Wisconsin is home to endless surprises—and who knows, you might not have even heard of some of the state’s best attractions. You can find whimsical art, hidden lakes, secret trails and more, all just a gas tank away. Pack your bags and get ready for a getaway like no other: here’s a road trip to Wisconsin’s best-hidden gems.
Stop #1: Hidden monsters in Marshfield
Some of Wisconsin’s hidden gems are hidden in plain sight. When you stop to look around in Marshfield, you’ll see that you are in the company of monsters—metal dragons, turtles, cats, and whatever else folk artist Clyde Wynia has dreamed up. You can explore a wonderland of these creatures just north of Marshfield at Jurustic Park, or see many of them right in the city by walking the Downtown Jurustic Trail. It covers about a mile and a half and will take you past numerous whimsical statues.
Stop #2: A secret trail In Rhinelander
The next hidden gem on this road trip is in the heart of Hodag Country—Rhinelander. Not a lot of hikers have heard of the Holmboe Nature Preserve, but you need to lace up your hiking shoes and try it out. It’s incredibly convenient to reach in Rhinelander yet it provides a taste of real wilderness. The trail is located along the Pelican River and will take you into a beautiful tract of old-growth forest. The trail is less than a mile, so it’s an easy hike.
Stop #3: A lost lake in Boulder Junction
Our road trip now takes us up to Boulder Junction, deep into the Northwoods forests that time forgot. Located in the state’s largest forest, the Northern Highland-American Legion State Forest, Lost Canoe Lake is pristine and completely undeveloped. If you’re paddling, you can portage to the adjacent Pallette Lake and Escanaba Lake, where you’ll also discover these beautiful hiking trail loops. Find Lost Canoe Lake about 7 miles southeast of Boulder Junction.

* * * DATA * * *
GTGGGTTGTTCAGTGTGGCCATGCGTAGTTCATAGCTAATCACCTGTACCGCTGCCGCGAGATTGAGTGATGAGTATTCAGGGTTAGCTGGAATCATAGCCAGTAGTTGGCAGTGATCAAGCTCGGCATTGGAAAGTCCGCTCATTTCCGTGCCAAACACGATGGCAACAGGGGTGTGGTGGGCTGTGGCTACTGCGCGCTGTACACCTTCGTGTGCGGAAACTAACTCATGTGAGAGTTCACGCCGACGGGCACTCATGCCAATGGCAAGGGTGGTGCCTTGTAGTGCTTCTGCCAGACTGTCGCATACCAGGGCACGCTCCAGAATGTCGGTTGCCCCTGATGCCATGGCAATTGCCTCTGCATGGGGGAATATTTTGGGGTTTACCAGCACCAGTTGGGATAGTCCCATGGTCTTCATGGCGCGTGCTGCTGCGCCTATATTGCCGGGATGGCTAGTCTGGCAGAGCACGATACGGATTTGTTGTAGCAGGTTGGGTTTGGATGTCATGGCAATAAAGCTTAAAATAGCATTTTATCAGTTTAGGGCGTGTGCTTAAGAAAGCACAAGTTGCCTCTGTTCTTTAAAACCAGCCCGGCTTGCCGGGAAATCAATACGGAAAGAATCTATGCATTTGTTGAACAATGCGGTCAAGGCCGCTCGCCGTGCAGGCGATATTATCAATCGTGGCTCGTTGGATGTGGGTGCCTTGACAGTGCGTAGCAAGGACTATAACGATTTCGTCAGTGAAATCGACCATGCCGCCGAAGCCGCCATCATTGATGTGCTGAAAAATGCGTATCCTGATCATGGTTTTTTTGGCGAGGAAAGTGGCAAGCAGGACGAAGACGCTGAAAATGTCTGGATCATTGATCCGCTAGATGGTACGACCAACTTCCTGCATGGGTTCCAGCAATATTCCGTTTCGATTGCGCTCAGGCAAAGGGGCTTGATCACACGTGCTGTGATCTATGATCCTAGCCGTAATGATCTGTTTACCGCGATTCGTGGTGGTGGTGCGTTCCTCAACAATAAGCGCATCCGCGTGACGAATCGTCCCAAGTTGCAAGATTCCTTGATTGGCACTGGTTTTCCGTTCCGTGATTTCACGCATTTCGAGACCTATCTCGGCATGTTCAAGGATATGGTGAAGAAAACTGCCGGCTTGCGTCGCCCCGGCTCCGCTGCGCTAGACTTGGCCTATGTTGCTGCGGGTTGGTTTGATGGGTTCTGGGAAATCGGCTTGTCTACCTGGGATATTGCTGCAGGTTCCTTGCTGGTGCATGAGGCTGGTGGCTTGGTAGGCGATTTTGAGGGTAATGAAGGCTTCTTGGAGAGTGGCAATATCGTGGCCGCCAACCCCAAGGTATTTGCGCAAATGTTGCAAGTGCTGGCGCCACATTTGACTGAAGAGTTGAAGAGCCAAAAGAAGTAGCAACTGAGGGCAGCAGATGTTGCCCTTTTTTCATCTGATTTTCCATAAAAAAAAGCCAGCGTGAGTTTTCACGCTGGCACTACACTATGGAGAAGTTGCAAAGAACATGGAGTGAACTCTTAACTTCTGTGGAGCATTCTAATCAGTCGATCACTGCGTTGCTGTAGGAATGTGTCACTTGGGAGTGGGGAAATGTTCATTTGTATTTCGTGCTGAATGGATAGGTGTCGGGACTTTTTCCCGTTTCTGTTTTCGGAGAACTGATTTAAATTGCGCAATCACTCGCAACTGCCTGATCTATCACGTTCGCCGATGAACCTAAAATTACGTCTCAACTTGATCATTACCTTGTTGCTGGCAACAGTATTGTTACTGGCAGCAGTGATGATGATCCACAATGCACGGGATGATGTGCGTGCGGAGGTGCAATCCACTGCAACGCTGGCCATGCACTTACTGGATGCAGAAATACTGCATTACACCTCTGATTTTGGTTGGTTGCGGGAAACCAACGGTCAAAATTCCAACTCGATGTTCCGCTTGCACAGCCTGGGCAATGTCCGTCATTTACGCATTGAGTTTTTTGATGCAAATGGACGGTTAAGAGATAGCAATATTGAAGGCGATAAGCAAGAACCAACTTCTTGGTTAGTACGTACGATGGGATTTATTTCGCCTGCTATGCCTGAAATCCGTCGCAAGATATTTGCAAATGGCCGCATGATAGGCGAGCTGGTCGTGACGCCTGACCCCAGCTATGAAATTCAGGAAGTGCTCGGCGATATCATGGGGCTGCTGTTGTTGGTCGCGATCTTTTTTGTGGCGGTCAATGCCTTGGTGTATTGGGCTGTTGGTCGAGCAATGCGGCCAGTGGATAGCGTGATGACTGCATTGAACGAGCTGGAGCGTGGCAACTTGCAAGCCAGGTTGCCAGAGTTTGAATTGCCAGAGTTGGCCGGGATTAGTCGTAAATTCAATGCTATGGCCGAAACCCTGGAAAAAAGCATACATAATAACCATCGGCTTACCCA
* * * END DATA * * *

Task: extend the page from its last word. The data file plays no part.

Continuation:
Stop #4: A forgotten garden in Vilas County
The final stop on this road trip is a place with a long history. Hundreds of years ago, Native Americans called this place the “old garden.” French traders translated that into “Lac Vieux Desert,” the name it still goes by today The lake is huge, sprawling 4,000 acres along the Wisconsin/Michigan border, and is where the Wisconsin River starts. From the western edge of the lake, the early stretches of the Wisconsin River are navigable as they were 400 years ago. You can get a canoe through, but you may have to portage around a beaver dam or two.